1. Sex, Murder, and The Meaning of LifeExploring the simple selfish biases that make us caring, creative, and complex.

2. The Caveman Goes To Hollywood: Cinema Through a Darwinian Lens 

(By David Lundberg Kenrick & Douglas T. Kenrick)


Some of the popular posts are listed below, with links:


Deep Rationality: 

Evolutionary psychology meets behavioral economics. Radical changes are in store when Charles Darwin and Daniel Kahneman are properly introduced to one another. On the evolutionary view, what seems irrational at the surface level may be, on closer examination, deeply rational.

Going Green to Be Seen

What can you do if you want to engage in conspicuous consumption right alongside Cameron Diaz and Leonardo DiCaprio? 3 clever experiments by Vlad Griskevicius and colleagues suggeststatus goals motivate conspicuous displays of environmentalism, and inspire people to go green.  Violating a basic principle of economics, however, status motivation inspires environmentalism only when it costs more to do the right thing!

Avatar 3D: The origin of a new cinematic species

Avatar 3D is like mind candy -- doing for cinema what Ben and Jerry did for ice cream. Besides successfully transporting the viewer to a new world, the movie taps the key evolutionary themes of classic Hollywood movies: Getting the Girl, Getting Along, Getting Ahead, and Getting the Bad Guys. (Coauthored by David Lundberg Kenrick)

Young Girls and Seductive Older Men 

Relationships between older men and younger women, men’s proclivities toward seduction, infidelity, and the occasional betrayal of trust in romantic relationships.  These are facets of human nature that evolutionary psychologists have explored too deeply for some tastes, but that traditional social scientists largely misunderstood for most of the 20th century. An Education provides a refreshing, and educating, perspective on these topics, and includes a few surprises.  Coauthored by David Lundberg Kenrick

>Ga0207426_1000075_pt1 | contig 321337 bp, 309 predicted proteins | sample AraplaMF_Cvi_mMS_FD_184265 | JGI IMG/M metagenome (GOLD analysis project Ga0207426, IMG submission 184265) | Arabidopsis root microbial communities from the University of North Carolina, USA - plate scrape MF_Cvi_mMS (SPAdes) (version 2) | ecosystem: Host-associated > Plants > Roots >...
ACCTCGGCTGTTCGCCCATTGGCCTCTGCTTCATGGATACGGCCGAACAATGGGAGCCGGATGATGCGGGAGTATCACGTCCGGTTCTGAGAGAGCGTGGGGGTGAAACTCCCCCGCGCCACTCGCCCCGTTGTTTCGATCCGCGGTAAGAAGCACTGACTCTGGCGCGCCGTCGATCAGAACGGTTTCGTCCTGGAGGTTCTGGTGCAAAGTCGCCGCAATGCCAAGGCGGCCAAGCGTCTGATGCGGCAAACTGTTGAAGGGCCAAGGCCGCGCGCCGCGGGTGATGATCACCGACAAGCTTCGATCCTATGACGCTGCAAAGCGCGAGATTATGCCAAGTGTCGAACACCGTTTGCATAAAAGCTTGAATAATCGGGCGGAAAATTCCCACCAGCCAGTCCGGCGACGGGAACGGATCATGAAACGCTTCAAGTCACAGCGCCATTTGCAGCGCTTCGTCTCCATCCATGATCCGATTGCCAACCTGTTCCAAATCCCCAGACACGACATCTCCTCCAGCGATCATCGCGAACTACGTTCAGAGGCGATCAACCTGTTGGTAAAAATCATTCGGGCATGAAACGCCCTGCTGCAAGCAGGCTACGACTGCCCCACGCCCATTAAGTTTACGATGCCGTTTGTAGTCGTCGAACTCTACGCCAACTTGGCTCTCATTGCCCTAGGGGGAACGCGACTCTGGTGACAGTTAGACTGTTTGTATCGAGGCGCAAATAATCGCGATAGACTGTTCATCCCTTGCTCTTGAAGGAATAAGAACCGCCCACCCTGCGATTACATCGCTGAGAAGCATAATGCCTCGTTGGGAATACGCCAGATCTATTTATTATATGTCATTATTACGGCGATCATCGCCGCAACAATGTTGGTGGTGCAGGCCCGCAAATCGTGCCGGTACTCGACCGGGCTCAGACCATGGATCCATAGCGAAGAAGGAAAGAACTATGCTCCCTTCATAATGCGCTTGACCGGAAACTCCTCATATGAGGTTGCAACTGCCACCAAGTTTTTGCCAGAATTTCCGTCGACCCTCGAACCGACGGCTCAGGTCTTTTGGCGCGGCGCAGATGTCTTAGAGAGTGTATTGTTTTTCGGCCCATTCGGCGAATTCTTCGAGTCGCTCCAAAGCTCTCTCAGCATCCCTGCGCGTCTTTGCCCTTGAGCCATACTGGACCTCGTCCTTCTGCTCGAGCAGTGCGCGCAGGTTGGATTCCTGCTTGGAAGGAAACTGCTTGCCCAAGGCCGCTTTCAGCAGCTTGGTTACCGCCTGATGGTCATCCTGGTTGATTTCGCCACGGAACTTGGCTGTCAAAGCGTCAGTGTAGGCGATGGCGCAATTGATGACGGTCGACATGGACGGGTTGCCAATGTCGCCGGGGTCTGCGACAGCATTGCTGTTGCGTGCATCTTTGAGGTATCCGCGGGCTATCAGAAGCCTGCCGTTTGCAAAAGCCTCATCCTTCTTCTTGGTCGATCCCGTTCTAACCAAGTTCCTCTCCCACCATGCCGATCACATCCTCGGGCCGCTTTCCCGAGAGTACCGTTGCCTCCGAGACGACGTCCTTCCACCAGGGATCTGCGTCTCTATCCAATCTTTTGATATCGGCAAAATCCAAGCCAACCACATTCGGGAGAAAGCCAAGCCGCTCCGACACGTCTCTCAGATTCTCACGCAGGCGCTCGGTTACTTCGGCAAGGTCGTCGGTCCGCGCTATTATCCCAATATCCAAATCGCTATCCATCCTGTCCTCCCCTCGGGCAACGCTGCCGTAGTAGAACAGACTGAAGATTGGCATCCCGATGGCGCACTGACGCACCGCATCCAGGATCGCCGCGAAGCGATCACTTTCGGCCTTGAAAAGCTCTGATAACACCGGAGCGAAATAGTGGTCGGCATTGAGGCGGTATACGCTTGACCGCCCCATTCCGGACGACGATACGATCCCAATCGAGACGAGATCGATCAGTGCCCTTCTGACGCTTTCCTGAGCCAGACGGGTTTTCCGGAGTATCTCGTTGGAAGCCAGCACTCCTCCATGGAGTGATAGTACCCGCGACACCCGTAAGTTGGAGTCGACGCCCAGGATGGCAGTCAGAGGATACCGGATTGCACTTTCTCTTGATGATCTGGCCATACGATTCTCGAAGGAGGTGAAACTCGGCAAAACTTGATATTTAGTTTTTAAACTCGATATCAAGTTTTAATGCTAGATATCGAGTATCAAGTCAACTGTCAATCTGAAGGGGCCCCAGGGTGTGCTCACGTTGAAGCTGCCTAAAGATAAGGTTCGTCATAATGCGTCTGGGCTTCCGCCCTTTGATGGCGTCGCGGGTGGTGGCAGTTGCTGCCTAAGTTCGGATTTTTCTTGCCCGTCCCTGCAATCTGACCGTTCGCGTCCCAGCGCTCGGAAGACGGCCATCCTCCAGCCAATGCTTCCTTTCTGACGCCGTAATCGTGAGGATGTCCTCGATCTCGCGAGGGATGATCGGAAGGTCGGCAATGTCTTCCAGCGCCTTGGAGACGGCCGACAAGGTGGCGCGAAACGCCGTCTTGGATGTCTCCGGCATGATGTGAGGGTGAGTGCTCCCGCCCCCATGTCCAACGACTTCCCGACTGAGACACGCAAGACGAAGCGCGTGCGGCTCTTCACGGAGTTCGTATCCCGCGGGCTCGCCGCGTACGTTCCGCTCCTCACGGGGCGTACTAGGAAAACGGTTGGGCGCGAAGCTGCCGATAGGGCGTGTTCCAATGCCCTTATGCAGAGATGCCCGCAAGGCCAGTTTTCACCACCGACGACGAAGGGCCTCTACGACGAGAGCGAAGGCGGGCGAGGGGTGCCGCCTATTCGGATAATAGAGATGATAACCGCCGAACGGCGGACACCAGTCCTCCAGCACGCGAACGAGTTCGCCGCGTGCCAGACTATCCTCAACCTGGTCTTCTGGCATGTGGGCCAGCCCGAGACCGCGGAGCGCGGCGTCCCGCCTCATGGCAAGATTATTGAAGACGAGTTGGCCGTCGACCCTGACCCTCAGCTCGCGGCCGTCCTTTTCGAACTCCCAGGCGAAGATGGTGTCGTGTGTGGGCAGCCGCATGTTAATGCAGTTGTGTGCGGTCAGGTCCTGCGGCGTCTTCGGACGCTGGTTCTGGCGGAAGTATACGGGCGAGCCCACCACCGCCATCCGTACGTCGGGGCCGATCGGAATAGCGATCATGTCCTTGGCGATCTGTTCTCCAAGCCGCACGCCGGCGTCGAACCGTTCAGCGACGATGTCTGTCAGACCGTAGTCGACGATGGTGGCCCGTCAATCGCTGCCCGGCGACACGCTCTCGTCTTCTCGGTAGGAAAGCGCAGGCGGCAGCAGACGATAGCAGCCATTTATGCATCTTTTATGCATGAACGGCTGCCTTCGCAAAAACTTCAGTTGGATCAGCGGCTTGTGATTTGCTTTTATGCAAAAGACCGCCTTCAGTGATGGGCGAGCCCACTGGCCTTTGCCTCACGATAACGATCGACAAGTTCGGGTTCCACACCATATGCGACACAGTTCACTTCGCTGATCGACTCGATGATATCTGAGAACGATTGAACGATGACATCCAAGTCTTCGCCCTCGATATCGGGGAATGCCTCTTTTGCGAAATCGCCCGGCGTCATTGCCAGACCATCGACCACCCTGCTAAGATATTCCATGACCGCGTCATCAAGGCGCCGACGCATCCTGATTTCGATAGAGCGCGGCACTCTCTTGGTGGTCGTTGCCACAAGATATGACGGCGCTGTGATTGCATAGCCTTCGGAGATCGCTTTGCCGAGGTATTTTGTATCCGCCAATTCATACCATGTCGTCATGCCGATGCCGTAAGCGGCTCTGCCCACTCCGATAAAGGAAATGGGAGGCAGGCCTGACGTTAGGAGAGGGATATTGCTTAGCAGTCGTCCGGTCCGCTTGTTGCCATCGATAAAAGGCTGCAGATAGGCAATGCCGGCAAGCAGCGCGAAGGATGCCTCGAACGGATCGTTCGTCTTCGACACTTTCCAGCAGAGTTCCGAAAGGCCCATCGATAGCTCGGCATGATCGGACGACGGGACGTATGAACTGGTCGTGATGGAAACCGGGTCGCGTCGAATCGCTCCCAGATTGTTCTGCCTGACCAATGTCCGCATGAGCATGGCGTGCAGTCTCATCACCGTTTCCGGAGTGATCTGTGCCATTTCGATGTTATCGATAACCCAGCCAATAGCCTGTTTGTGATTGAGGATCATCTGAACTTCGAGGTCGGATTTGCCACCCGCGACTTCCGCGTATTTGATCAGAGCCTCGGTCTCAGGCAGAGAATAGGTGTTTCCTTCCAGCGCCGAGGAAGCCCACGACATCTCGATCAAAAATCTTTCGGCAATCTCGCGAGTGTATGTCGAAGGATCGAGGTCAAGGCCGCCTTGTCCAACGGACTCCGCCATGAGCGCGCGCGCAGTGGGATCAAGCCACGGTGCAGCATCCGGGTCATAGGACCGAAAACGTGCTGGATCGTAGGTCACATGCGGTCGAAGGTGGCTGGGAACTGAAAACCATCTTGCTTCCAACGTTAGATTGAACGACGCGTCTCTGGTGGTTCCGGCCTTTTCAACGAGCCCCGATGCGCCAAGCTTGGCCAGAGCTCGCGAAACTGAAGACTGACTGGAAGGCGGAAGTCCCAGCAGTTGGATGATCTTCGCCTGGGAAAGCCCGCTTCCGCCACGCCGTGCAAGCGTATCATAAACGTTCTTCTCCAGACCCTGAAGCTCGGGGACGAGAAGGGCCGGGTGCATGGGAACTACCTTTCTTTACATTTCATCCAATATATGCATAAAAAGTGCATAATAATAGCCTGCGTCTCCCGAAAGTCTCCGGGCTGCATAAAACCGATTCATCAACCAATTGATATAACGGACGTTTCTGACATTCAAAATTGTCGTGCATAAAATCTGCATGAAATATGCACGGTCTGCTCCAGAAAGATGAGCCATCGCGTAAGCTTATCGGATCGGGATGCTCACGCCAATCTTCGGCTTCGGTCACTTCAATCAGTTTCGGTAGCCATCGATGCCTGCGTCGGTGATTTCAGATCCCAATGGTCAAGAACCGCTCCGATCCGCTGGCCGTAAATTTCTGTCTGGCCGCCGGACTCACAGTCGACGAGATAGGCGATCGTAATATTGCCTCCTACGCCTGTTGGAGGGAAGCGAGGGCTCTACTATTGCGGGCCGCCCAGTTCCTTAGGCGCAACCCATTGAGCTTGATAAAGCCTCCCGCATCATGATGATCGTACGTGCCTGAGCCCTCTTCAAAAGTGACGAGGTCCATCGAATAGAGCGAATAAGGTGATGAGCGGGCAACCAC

The Mind as a Coloring Book 2

In Tiwi society, all the young men marry older widows. Because all human females undergo menopause, the Tiwi arrangement poses an interesting puzzle: How do the Tiwi reproduce themselves? Several features of Tiwi society help us resolve the puzzle. When we put the pieces together, it helps us see why cultural diversity does not equal support for the Blank Slate view.

 

 

Religious Piety as a Mating Strategy

A pair of experiments now in press suggests that looking at attractive and available people may inspire us to profess more belief in God, and to accord religion a more central place in our lives.  The findings suggest that religiosity can be a flexible strategy that responds functionally to the current mating environment